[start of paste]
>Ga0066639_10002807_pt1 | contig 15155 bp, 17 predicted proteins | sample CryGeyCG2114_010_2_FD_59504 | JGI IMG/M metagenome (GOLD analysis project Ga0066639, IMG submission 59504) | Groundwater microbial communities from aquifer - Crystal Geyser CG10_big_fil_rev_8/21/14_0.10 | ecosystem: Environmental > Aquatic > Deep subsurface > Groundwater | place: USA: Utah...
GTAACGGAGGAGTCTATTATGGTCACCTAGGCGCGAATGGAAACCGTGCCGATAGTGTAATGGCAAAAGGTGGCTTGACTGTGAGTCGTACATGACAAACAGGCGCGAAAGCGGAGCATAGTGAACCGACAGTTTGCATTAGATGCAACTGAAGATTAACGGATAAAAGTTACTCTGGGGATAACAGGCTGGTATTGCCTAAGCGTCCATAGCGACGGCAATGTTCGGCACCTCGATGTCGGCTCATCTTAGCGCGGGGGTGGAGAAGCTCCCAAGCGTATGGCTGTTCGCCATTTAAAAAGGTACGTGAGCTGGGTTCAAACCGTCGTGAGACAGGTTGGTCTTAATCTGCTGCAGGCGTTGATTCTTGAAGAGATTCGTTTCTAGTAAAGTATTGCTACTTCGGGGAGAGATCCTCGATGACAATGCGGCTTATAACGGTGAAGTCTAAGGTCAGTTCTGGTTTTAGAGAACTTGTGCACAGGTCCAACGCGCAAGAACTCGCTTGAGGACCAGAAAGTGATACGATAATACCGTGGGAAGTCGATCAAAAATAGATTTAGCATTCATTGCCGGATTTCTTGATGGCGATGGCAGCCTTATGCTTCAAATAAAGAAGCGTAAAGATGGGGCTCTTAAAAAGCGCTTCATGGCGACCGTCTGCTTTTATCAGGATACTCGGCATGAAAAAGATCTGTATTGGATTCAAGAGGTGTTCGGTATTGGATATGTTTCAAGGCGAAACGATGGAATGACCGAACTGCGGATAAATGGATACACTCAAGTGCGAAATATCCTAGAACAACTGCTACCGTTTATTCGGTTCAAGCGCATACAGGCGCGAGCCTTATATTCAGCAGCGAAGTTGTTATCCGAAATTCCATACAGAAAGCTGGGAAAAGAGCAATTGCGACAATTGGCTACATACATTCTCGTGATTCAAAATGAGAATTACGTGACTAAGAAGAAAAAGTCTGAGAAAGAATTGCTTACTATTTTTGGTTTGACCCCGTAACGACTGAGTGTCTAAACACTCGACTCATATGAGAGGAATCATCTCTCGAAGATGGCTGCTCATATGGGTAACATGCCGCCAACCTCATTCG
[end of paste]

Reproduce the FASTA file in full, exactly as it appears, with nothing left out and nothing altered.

>Ga0066639_10002807_pt1 | contig 15155 bp, 17 predicted proteins | sample CryGeyCG2114_010_2_FD_59504 | JGI IMG/M metagenome (GOLD analysis project Ga0066639, IMG submission 59504) | Groundwater microbial communities from aquifer - Crystal Geyser CG10_big_fil_rev_8/21/14_0.10 | ecosystem: Environmental > Aquatic > Deep subsurface > Groundwater | place: USA: Utah...
GTAACGGAGGAGTCTATTATGGTCACCTAGGCGCGAATGGAAACCGTGCCGATAGTGTAATGGCAAAAGGTGGCTTGACTGTGAGTCGTACATGACAAACAGGCGCGAAAGCGGAGCATAGTGAACCGACAGTTTGCATTAGATGCAACTGAAGATTAACGGATAAAAGTTACTCTGGGGATAACAGGCTGGTATTGCCTAAGCGTCCATAGCGACGGCAATGTTCGGCACCTCGATGTCGGCTCATCTTAGCGCGGGGGTGGAGAAGCTCCCAAGCGTATGGCTGTTCGCCATTTAAAAAGGTACGTGAGCTGGGTTCAAACCGTCGTGAGACAGGTTGGTCTTAATCTGCTGCAGGCGTTGATTCTTGAAGAGATTCGTTTCTAGTAAAGTATTGCTACTTCGGGGAGAGATCCTCGATGACAATGCGGCTTATAACGGTGAAGTCTAAGGTCAGTTCTGGTTTTAGAGAACTTGTGCACAGGTCCAACGCGCAAGAACTCGCTTGAGGACCAGAAAGTGATACGATAATACCGTGGGAAGTCGATCAAAAATAGATTTAGCATTCATTGCCGGATTTCTTGATGGCGATGGCAGCCTTATGCTTCAAATAAAGAAGCGTAAAGATGGGGCTCTTAAAAAGCGCTTCATGGCGACCGTCTGCTTTTATCAGGATACTCGGCATGAAAAAGATCTGTATTGGATTCAAGAGGTGTTCGGTATTGGATATGTTTCAAGGCGAAACGATGGAATGACCGAACTGCGGATAAATGGATACACTCAAGTGCGAAATATCCTAGAACAACTGCTACCGTTTATTCGGTTCAAGCGCATACAGGCGCGAGCCTTATATTCAGCAGCGAAGTTGTTATCCGAAATTCCATACAGAAAGCTGGGAAAAGAGCAATTGCGACAATTGGCTACATACATTCTCGTGATTCAAAATGAGAATTACGTGACTAAGAAGAAAAAGTCTGAGAAAGAATTGCTTACTATTTTTGGTTTGACCCCGTAACGACTGAGTGTCTAAACACTCGACTCATATGAGAGGAATCATCTCTCGAAGATGGCTGCTCATATGGGTAACATGCCGCCAACCTCATTCG